- Domestic Disturbances: African Women’s Cultural Production in the Postcolonial Continuum
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To theorize the development of African women’s writing within the postcolonial continuum invites us to consider multihistories and intractable paradoxes, rather than a seamless unfolding. The urgency to produce works that articulate on-going gendered conflicts, that reconfigure gender identities, and that indict autocratic governments for their role in perpetuating economic and social inequities has surely never been more pronounced. Yet despite the increasing circulation of their plays and novels both at home and abroad, African women writers continue to endure reactions to their work ranging from polite tolerance to paternalistic scorn.
Political discourses within contemporary African postcolonial states are equally fraught with paradoxes: the gathering assent to sharia law in northern Nigeria threatens to erode social gains for women; public slogans trumpeting pathways to new prosperity are belied by private struggles to secure housing and basic services in South Africa; and the postindependence term uhuru wa bendera (flag independence) still applies to many countries across the continent. While it is true that there is a consciousness of political activism and self-determination in many regions, and women have more access to education and opportunities for self-development than ever before, their place in African societies frequently remains constrained by traditionalist discourses and the practical exigencies of daily life.
In the face of such incommensurable realities, African women writers, like their male counterparts, create works that decry the deteriorating material conditions of life in the postcolony, exposing their countries’ self-seeking oligarchical regimes, sorely underfunded educational and social service infrastructures, and limiting patriarchal social frameworks. The three works under discussion here—Susan Arndt and Katrin Berndt’s Words and Worlds: African Writing, Theatre and Society; Katwiwa Mule’s Women’s Spaces, Women’s Visions: Politics, Poetics, and Resistance in African Women’s Drama; and Eustace Palmer’s Of War and Women, Oppression and Optimism: New Essays on the African Novel—demonstrate that all African writers today still struggle for stature and autonymic representation in the domestic as well as international spheres.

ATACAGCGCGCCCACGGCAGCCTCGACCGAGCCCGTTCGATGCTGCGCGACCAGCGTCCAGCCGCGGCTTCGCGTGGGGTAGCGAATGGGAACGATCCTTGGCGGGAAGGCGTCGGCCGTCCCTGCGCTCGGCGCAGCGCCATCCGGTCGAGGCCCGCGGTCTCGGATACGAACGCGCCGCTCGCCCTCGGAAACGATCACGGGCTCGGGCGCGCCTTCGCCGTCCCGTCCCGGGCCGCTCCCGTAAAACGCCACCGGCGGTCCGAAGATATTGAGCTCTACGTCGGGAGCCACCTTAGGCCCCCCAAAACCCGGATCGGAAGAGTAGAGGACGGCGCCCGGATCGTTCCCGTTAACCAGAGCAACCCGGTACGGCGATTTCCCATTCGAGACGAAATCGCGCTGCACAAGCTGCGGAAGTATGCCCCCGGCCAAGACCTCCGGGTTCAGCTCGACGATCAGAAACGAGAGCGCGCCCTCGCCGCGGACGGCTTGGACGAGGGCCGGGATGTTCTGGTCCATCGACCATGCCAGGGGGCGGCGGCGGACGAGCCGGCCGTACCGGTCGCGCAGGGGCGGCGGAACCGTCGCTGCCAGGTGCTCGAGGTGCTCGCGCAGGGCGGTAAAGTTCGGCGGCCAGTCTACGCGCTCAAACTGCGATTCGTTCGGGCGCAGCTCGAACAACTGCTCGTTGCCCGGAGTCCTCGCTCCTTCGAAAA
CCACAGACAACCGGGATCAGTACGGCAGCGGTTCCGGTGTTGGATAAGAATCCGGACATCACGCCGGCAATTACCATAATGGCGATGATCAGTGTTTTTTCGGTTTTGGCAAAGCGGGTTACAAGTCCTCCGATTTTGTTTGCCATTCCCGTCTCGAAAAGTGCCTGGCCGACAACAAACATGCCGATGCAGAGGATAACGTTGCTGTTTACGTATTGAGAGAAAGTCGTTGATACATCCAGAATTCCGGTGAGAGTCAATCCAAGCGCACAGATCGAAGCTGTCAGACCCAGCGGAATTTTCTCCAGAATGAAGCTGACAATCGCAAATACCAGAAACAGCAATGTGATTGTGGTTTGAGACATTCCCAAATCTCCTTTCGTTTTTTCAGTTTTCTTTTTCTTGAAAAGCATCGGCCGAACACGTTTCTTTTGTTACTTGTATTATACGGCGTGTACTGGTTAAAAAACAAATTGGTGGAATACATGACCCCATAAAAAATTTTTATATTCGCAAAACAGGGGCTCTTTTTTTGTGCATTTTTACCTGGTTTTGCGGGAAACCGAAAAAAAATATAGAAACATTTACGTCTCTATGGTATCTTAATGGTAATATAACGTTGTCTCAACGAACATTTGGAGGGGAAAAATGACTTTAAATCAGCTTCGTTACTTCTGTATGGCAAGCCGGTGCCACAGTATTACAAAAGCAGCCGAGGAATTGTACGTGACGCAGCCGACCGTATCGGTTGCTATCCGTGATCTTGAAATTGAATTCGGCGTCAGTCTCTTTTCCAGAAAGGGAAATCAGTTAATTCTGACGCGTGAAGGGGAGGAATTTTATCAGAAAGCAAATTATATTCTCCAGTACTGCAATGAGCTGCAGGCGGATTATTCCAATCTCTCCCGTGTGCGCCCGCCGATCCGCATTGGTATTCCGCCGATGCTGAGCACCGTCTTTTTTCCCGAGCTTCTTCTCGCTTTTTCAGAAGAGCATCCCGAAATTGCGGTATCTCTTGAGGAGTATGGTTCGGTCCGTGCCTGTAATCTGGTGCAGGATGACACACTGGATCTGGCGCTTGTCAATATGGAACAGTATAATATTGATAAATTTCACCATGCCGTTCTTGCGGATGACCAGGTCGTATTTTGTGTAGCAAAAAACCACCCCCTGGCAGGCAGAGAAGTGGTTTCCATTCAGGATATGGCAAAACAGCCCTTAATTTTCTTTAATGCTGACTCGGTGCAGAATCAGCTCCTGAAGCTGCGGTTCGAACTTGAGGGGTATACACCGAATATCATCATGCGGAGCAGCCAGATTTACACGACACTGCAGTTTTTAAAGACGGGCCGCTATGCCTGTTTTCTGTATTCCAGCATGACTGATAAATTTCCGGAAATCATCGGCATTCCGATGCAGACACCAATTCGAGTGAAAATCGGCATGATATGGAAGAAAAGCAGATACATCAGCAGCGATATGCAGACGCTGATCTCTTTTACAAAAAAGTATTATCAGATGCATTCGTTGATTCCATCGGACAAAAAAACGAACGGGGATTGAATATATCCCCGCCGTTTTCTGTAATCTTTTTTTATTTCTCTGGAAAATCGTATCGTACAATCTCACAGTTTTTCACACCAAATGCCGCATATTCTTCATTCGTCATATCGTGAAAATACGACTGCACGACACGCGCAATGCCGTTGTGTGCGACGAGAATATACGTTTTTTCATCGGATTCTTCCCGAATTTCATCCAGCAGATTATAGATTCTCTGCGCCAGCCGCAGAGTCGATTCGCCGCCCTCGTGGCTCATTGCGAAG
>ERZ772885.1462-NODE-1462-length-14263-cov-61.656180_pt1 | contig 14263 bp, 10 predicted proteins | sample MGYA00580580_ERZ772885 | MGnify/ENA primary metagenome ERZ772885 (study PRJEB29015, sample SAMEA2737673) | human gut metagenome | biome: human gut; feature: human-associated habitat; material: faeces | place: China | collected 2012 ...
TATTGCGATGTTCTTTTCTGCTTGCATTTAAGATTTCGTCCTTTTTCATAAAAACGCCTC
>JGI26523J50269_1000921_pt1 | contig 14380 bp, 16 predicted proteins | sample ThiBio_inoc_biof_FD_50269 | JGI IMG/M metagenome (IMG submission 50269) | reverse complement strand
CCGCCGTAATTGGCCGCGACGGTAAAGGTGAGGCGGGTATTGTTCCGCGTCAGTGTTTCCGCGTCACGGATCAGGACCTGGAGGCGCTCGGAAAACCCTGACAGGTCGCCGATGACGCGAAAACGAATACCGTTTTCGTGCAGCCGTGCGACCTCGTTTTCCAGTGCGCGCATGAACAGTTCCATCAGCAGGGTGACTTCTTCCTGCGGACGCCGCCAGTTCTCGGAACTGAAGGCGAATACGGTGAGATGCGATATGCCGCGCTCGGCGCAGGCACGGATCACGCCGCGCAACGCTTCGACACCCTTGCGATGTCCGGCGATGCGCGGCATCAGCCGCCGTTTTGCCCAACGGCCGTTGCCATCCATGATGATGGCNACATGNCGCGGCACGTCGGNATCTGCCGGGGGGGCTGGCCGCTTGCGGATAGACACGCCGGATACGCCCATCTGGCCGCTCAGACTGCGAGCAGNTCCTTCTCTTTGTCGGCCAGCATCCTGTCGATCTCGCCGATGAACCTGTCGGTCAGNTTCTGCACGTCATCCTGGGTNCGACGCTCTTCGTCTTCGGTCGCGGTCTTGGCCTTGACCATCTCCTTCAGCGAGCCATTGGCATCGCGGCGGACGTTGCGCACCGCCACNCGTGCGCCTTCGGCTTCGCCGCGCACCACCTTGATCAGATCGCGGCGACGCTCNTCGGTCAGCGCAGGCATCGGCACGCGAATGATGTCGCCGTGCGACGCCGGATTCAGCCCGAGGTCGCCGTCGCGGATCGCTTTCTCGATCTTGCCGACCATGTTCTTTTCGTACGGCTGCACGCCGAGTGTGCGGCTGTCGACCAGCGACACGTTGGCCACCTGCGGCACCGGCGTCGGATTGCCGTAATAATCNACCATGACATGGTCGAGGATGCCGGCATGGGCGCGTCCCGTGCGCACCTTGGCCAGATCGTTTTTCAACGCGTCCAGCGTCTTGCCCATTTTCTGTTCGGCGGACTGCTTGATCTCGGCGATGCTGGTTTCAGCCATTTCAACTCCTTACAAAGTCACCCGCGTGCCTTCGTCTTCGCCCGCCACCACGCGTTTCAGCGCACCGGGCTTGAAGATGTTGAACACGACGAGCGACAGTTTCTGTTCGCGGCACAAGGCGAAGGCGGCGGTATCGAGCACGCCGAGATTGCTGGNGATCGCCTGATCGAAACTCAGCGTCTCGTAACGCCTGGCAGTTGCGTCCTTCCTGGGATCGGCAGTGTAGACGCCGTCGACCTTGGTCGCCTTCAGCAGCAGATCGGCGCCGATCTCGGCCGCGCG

African women writers reference and reconceptualize their societies’ complex histories in their works, exploring the roots of social problems to which they themselves have been subject in the production and reception of their art. Traditional patriarchal norms dictate that women serve as bearers of tradition, regulators of the moral compass, and providers for the family. However, African women have historically both fulfilled these roles and simultaneously demonstrated their concerted resistance to inequitable domestic arrangements and oppression in colonial and postcolonial contexts. As elsewhere in the world, African women have become their own best advocates, working to change sexual mores so that their societies are sensitized to concepts of bodily autonomy and to women’s self-development. In the public sphere, African women continue to initiate individual and collective resistance actions on a daily basis. African women’s gender norms have always accommodated fluidity and improvisation.
African women writers’ quest for social efficacy and literary standing is itself a synecdoche for tensions manifest in African cultural production in the global context: in particular, the vexed linguistic and ideological problem of writing one’s way out from underneath the cultural “logic” in which one has been placed and [End Page 137] defined. The struggle for legitimacy faced by African authors on the world literary stage and the attempts to discount their achievements are apparent in recent controversies ranging from allegations of plagiarism brought against Zakes Mda to deprecating judgments of a number of authors’ works. As we will see in Patrice Nganang’s essay “Writing without France” (Words and Worlds 233–39), African writers express lived realities of displacement and mobility, effectively reshaping the contours of postcolonial intellectual...